Thoughts on ASRock Motherboards


My first “real” motherboard was the Abit NF7-s, back when Socket A ruled the OC scene. When that board was released, it had it all – the nForce2 chipset that allowed FSB to be unlocked from the processor clock, DDR 400 support, onboard SATA, a wealth of overclocking features that was unparalleled at the time, and a reputation for stability. Unfortunately, Abit failed to follow up the early NF7-s and their quality declined. It was time to search for a new manufacturer.

For me, that new manufacturer was ASRock and my relationship started in 2006 with the ASRock 939Dual-Sata2, a peculiar board that had an on-board Socket 939 with a provision for an AM2 add-in card. Adding to its peculiarity, the 939Dual also sported both the new-at-the-time PCI-e x16 slot and an 8x AGP slot. This was a selling point for me as I had an AGP All-in-wonder 9800 Pro at the time (it was installed in my NF7-s), but wanted to upgrade in the future. ASRock’s “everything but the kitchen sink” approach to motherboard design is clearly evident with the 939Dual and that trend has been seen through to their present day offerings. Do not let the budget price tag fool you – ASRock motherboards come fully loaded and ready to compete with boards twice their price.

After purchasing my first 939Dual-Sata2, I found it to be so good that I purchased two more for additional builds. Of those original three, I have one running in my media server today, one is in an old computer that is no longer actively used, and I sold the third computer to a friend. Then when I built a new Core2Quad based gaming computer for my brother, I again used an ASRock motherboard which is still running to this day. The list continues, from VMWare Servers, to Domain Controllers supporting non-profits, to custom gaming rigs, I have used dozens of ASRock motherboards with no DOAs and no failures to-date. They have been stable, economical, and feature packed.

My current system is using the ASRock Z68 Extreme3 Gen3, but only the  Z68 Extreme 4 Gen3 is still available. Once again, I was impressed with all the board had to offer at such a modest price. The Extreme 3 came fully loaded twin PCI-e 3.0 x16 slots, UEFI BIOS, RAID support, SATA 3 support, Lucid Virtu support for ultra-fast media encoding, a stout voltage regulator, and a suite of ASRock utilities for overclocking and enhancing the end-user experience. On this board, I was able to overclock my Intel Core i5-2500K to 4.9 GHz on air. Impressive. Stability has been nothing short of perfect with uptime only limited by power outages.

Finally, when my father needed a system for his business, I turned to ASRock. Using my proven system as a blueprint, I selected the ASRock z77 EXTREME4 paired with the Intel Core i5-3570K. As a business system, stability and reliability must come first; the z77 Extreme4 has again proven itself to be rock solid. Per the usual, RAID support is included and this system includes two Seagate Barracuda 2 TB ST2000DM001 hard drives in RAID 1 (mirrored)  for data redundancy. A 256gb Samsung 840 Pro Series SSD was ordered to compliment the speed of the 3570k and is used as the OS and application drive. It should come as no surprise that the system has been nothing short of a complete success, meeting its goal of being rock solid while being exceedingly fast.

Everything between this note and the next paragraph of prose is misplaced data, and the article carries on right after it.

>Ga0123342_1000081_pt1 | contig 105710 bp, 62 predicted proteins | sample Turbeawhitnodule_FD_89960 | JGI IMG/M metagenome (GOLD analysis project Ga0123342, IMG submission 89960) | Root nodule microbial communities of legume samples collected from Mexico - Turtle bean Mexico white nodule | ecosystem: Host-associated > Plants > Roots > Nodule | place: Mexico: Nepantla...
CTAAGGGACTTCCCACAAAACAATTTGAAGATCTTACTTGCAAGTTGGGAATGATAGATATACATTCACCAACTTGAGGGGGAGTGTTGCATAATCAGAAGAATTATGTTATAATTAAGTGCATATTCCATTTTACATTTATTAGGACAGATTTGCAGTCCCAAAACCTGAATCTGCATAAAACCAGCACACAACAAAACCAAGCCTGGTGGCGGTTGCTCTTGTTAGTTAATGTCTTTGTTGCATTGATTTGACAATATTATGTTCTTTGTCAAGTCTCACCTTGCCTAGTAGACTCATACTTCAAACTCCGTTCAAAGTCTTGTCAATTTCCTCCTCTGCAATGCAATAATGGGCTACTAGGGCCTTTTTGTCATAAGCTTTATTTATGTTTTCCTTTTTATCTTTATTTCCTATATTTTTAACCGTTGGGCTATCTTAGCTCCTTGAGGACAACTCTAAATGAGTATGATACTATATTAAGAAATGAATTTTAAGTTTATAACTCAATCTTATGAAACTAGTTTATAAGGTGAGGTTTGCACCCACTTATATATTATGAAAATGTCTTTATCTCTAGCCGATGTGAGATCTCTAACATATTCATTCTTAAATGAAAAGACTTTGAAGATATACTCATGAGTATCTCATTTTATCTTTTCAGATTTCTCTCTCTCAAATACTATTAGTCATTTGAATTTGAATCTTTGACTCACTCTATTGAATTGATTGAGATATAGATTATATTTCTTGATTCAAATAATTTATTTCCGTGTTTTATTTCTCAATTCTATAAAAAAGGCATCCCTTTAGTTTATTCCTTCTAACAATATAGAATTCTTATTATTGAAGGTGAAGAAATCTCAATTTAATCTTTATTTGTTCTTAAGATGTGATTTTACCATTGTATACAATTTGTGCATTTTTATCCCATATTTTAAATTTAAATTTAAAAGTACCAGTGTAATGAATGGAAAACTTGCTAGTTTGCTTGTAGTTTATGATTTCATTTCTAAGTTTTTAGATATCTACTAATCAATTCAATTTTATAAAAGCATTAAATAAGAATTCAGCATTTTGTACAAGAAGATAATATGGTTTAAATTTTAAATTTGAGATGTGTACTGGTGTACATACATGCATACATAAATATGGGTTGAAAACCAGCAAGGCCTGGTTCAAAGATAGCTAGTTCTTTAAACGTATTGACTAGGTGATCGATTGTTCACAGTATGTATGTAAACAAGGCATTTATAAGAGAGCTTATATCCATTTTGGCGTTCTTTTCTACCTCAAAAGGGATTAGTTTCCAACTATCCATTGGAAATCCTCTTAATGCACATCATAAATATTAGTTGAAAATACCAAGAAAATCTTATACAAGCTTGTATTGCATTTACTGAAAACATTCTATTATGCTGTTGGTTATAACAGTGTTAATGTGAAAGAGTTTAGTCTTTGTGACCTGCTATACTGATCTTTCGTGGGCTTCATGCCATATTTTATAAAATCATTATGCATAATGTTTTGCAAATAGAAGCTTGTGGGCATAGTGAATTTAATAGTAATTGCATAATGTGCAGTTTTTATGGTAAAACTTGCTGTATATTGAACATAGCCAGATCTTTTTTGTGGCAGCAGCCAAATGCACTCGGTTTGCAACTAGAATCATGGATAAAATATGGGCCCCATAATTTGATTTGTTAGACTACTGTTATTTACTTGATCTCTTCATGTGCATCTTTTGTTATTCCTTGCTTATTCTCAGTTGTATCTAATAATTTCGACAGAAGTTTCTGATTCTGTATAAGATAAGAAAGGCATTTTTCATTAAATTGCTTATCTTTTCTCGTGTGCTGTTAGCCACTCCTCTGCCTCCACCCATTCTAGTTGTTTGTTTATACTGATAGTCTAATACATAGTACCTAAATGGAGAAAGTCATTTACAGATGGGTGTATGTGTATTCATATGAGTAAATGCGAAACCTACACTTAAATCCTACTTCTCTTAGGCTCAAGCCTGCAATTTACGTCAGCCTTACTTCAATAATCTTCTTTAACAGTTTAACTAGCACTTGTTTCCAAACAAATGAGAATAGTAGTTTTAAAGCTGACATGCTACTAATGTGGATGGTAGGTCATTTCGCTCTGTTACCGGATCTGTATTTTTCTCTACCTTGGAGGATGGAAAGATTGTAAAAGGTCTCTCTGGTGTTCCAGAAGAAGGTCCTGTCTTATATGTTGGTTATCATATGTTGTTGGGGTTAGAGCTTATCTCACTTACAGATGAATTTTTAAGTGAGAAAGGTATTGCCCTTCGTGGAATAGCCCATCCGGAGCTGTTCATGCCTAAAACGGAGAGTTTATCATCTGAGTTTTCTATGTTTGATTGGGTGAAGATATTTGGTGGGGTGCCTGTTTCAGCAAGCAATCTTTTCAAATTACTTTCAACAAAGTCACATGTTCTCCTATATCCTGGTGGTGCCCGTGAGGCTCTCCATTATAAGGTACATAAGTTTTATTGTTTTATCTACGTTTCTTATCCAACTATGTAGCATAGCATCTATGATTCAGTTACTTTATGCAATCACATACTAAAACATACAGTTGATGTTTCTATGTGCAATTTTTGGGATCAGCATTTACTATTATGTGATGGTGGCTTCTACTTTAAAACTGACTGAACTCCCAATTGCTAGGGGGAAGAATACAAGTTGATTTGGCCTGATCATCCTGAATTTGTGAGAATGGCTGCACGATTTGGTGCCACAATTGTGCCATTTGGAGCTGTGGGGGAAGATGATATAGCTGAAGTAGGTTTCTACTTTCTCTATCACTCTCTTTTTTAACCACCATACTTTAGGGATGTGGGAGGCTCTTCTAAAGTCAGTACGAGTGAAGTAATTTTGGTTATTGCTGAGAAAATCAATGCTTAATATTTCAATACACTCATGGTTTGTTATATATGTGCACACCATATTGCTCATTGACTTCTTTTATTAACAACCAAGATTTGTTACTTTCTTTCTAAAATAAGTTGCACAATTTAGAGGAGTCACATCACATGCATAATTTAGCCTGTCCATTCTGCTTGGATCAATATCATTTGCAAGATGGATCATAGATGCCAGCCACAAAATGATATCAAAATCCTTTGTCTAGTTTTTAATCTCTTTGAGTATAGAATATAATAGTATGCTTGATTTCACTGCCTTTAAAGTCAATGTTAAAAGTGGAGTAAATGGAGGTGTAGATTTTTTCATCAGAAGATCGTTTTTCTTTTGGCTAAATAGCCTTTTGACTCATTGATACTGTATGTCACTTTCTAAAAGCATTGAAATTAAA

11/24/2014 Update

Just in time for Black Friday 2014, I am happy to announce that yet another ASRock motherboard has joined the family. This time it is the ASRock Z97 EXTREME4 that will compliment an Intel Core i5-4690K “Devil’s Canyon” processor. ASRock continues to impress, offering an Intel Gigabit NIC (network interface card for ethernet/network access), high quality PCB, 100% Japanese capacitors, stout cooling in stock form, excellent power regulation, and a built-in headphone amplifier complete with EMI shielding and a Texas Instruments (TI) op-amp among other top-tier features. Between a $20 mail in rebate and a $40 discount at MicroCenter, the Extreme4 rang in at less than $100, a steal for board of this quality! I cannot stress how amazing it is to see that ASRock is using Intel NICs rather than Broadcom or Realtek; Intel NICs are proven performers that will show a noticeable performance increase by both increasing network throughput and decreasing load on the CPU. Furthermore, the integrated headphone with TI op-amp is very exciting; according to ASRock, the amp is designed to work well when presented with loads up to 600 ohms of impedance. Other boards generally see performance issues even with 32 ohm headphones; the use of an external amplifier is required to observe better performance, specifically with bass reproduction. Once again, I highly recommend ASRock’s product line and a full review of the Z97 Extreme4 is forthcoming. For now, please support our site by purchasing through our Amazon links; it costs you nothing and we get a small commission that helps support our hosting costs. Thanks!